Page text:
DIXIT C.J. - This is a reference under section 27(1) of the Wealth-tax Act, 1957, at the instance of the assessee, Seth Narsinghdas Kanhaiyalal of Jabalpur. The Appellate Tribunal has posed before us the following questions :
'Whether, on the facts and in the circumstances of the case,
(a) the value of the properties left by the assessees mother and which properties were given to her under the registered partition deed, dated October 3, 1955, executed by and between the members of the assessee Hindu undivided family; and
(b) the amount of Rs. 1,56,471 received by the assessee from the Government in part payment of the compensation in respect of the land and properties acquired by the Government,
have been rightly included in the net wealth of the assessee ?'
The material facts are that at the time of a partition effected between the assessee, his wife and his two sons by a registered deed dated the 3rd October, 1955, Smt. Ramkunwarbai, the assessees mother, was given one thousand shares of the Perfect Potteries Co. Ltd., Jabalpur, and some land situated in Mankhedi, Tehsil Patna, District Jabalpur, for her maintenance. The material portion of the partition deed dealing with this matter ran as follows :
'I am a Marwadi Vaish following Vallabh Kul Sanuday Principles. I am governed by the Mitakshara Act which is applicable to Hindus of our community. Hence I am responsible for looking after my mother alone during her lifetime about which I have always been vigilant. Therefore I have transferred 1,000 preference shares of the Perfect Pottery Co. Ltd., Jabalpur, in her name at the time of partition of the movable property with her consent and now by virtue of this agreement I further give her the land measuring 102.39 acres in village Mankhedi, Tehsil Patna, District Jabalpur, the yearly rent of which is Rs. 150. She may utilise income of these properties given to her for her maintenance during her lifetime or may give away for the religious cause as she may desire. During her lifetime no co-sharers will have any kind of right or connection whatsoever on these properties given to her by me. I feel these properties given to may respected mother is reasonable according to the standard of living and dignity of our family and I am confident no co-sharer will have any sort of objection in this regard.'
The value of these one thousand shares used to be included in the computation of net wealth of Smt. Ramkunwarbai for purposes of wealth-tax assessment. After her death on 20th October, 1960, the Wealth-tax Officer included the value of these shares in the net wealth of the assessee, Seth Narsinghdas Kanhaiyalal, for assessment of wealth-tax in respect of the assessment year 1962-63, the valuation date being 27th July, 1961. The Wealth-tax Officer rejected the contention of the assessee that the properties which were given to Smt. Ramkunwarbai at the time of partition, having been given to her only for the purpose of her maintenance, reverted back to the defunct Hindu undivided family of the assessee, his wife and sons, and not to the assessee, Seth Narsinghdas, in his individual capacity, and, therefore, the value of the shares could not be included in the net wealth of the assessee. The contention was rejected by the Appellate Assistant Commissioner of Wealth-tax and the Appellate Tribunal also, in the appeals preferred by the assessee.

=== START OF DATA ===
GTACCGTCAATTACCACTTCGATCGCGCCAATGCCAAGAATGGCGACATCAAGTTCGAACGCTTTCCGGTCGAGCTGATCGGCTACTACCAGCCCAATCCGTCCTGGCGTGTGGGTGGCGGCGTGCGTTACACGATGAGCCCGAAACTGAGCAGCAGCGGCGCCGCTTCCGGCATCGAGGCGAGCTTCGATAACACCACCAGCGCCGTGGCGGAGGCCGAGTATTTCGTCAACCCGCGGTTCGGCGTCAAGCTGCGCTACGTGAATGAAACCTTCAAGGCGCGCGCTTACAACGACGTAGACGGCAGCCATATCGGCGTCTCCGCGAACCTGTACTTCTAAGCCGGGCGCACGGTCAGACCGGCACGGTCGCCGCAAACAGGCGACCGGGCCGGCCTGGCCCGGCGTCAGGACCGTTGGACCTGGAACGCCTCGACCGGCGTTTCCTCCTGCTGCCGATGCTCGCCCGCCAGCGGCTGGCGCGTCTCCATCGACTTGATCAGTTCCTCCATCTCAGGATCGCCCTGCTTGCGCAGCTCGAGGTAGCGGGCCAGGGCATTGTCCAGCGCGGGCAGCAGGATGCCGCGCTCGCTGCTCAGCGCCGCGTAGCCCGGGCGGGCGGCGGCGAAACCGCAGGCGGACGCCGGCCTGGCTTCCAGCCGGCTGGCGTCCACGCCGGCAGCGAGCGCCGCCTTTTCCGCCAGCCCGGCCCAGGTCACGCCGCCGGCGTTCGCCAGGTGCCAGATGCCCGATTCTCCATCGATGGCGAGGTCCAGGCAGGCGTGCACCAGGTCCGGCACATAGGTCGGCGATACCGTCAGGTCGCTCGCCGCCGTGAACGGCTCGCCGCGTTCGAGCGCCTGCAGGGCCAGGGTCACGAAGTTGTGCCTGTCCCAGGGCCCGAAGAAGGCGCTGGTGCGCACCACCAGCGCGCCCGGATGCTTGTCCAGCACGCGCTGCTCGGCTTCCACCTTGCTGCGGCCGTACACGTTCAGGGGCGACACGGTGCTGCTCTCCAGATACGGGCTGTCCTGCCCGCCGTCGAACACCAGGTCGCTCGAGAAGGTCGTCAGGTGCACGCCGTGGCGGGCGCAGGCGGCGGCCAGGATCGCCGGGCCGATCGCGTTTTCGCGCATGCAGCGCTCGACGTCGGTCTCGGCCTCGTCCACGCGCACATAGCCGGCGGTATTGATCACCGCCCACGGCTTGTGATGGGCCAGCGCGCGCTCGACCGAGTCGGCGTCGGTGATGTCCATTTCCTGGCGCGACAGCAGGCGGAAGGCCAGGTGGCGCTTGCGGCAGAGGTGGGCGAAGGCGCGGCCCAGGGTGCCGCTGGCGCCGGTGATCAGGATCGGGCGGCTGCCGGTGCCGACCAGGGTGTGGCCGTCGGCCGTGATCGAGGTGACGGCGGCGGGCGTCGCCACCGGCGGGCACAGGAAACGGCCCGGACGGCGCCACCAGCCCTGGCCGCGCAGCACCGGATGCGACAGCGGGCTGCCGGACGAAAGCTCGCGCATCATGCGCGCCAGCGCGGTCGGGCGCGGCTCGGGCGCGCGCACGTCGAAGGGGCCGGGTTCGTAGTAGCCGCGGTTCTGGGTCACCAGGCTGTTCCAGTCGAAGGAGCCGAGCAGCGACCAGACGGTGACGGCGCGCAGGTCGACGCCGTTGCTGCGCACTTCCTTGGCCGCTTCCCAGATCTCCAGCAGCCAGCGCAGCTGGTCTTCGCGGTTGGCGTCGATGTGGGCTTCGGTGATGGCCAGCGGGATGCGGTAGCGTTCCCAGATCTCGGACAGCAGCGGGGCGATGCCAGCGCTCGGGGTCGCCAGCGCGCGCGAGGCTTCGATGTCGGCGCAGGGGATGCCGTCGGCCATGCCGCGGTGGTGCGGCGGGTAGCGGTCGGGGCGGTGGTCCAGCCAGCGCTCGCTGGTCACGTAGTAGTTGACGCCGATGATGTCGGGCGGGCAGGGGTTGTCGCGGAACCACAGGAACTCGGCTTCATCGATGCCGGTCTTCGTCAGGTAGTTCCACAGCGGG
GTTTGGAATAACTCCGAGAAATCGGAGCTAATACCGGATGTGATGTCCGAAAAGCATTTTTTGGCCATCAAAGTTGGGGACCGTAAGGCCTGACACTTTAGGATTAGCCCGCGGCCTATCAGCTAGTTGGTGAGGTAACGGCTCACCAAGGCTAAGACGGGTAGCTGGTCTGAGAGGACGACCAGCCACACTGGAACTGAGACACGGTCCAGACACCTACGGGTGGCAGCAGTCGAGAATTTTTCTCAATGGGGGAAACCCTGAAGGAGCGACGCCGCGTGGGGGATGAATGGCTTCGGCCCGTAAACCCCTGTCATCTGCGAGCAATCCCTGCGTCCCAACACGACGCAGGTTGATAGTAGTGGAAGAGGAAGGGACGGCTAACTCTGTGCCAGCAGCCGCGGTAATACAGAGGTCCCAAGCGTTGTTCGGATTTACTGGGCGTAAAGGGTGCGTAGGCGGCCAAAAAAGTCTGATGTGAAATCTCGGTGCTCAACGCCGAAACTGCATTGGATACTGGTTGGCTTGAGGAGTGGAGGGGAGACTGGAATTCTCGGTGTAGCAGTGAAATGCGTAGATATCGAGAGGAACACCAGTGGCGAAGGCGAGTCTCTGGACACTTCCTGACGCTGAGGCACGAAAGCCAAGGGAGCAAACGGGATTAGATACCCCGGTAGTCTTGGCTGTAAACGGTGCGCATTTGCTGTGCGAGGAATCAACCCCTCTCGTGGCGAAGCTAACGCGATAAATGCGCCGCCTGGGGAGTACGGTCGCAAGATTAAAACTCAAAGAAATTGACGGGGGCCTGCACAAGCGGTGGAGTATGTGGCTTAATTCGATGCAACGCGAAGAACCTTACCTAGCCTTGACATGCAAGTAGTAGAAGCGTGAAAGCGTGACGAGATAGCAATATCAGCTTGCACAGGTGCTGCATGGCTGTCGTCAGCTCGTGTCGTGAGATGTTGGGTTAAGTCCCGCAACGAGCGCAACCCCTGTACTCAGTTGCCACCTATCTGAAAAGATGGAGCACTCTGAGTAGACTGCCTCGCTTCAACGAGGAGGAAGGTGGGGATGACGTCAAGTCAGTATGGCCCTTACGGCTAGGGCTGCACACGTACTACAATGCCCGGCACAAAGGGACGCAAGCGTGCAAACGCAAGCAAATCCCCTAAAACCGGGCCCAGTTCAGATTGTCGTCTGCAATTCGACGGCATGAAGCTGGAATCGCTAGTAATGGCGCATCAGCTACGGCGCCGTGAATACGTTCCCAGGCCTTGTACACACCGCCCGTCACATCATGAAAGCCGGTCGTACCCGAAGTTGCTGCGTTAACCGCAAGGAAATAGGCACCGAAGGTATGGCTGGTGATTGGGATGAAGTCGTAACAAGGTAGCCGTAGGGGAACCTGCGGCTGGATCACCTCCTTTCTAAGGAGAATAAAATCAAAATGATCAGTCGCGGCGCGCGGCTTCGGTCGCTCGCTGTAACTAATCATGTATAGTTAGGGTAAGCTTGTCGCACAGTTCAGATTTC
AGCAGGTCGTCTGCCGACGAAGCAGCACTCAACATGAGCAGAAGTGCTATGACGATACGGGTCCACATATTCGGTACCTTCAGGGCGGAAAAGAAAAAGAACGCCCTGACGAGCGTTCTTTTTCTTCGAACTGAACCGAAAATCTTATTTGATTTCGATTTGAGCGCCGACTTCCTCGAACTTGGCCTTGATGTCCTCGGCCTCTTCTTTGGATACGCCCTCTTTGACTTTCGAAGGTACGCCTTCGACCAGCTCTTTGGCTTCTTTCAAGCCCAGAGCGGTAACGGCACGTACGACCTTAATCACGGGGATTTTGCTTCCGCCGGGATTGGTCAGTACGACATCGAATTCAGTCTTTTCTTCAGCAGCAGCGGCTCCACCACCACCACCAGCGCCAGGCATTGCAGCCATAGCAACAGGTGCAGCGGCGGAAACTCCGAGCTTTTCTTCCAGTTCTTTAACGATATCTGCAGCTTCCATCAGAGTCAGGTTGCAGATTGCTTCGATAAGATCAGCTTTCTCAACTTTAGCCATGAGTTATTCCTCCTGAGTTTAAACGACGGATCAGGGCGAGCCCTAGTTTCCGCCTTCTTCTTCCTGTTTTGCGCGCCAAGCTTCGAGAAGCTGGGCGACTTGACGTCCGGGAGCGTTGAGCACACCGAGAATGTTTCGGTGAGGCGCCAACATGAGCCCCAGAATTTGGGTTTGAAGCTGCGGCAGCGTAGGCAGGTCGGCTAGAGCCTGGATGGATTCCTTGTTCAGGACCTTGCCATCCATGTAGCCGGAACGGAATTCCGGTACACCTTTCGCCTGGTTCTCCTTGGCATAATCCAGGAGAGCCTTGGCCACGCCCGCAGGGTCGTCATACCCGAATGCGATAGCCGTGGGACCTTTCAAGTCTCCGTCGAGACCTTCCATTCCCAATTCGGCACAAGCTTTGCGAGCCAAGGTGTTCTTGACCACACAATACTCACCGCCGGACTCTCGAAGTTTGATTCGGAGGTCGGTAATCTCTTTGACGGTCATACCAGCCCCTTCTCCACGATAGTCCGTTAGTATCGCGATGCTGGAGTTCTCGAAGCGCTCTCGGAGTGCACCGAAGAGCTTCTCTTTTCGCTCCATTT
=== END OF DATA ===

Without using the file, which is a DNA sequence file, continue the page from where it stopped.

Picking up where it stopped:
In 1942, certain properties belonging to the assessee were first requisitioned by the Government. They were later on acquired in 1956, under the Requisitioning and Acquisition of Immovable Property Act, 1952, and the Rules framed thereunder. The assessee made a claim that as he was the owner of the property the Government should pay him compensation of Rs. 13,62,536 in respect of the property acquired. By an agreement dated the 4th July, 1960, concluded between the assessee and the Government, the assessee was paid Rs. 1,56,471 'as compensation for the said property pending agreement as to, or determination of, the amount payable as compensation to the owner.' The amount was received by the assessee in July, 1960. Clause 3 of this agreement provides that :
'If it hereafter transpires that the owner is not entitled to the compensation payable in respect of the said property, or if the Government has to pay any compensation to any other person the owner shall refund to the Government the payments made hereunder and shall otherwise indemnify the Government against any loss or damage suffered by the Government by reason of any fault or defect in his title as represented by him without prejudice to any other remedies for the enforcement of any refund and indemnity, the Government may recover any sum payable by way of refund and indemnity as arrears of land revenue.'
The Wealth-tax Officer included by the amount of Rs. 1,56,471 also in the net wealth of the assessee for the relevant year. The assessee claimed that the amount of Rs. 1,56,471 received by him was really a liability, inasmuch as his claim for compensation still remained unascertained and, therefore, should as a part of his total liability, be excluded from the computation of his net wealth. This claim was rejected by the Wealth-tax Officer as well as by the Appellate Assistant Commissioner and the Appellate Tribunal before whom it was repeated in appeals.
Taking first the question of inclusion of the value of one thousand shares in the net wealth of the assessee, Shri Dabir, learned counsel for the assessee, argued that under the partition deed dated the 3rd October, 1955, what was given to Smt. Ramkunwarbai was only the usufruct of one thousand shares and other properties for her maintenance; that even after the partition deed those properties continued to be the properties of the Hindu undivided family and, consequently, after the death of Smt. Ramkunwarbai on 20th October, 1960, the shares and the landed property reverted to the Hindu undivided family; and that being so, they could not be included in the wealth-tax assessment of Seth Narsinghdas as an individual, relying on Jamnabai v. Vasudeo Sagarmal and Sheo Narain v. Janki Prasad learned counsel proceeded to say that in the partition between Narsinghdas, his wife and his sons, Smt. Ramkunwarbai was not entitled to a share; and that the one thousand shares and the landed instrument of partition deed and as that deed prescribed a restricted estate in the property given to her thereby, section 14(2) of the Hindu Succession Act, 1956, applied, so as to rule out the operation of sub-section (1) of section 14 of that Act making her the full owner of the properties given to her under the partition deed. It was contended that, as Smt. Ramkunwarbai did not at any time hold the property in question as full owner thereof, it reverted to the defunct Hindu undivided family after her death.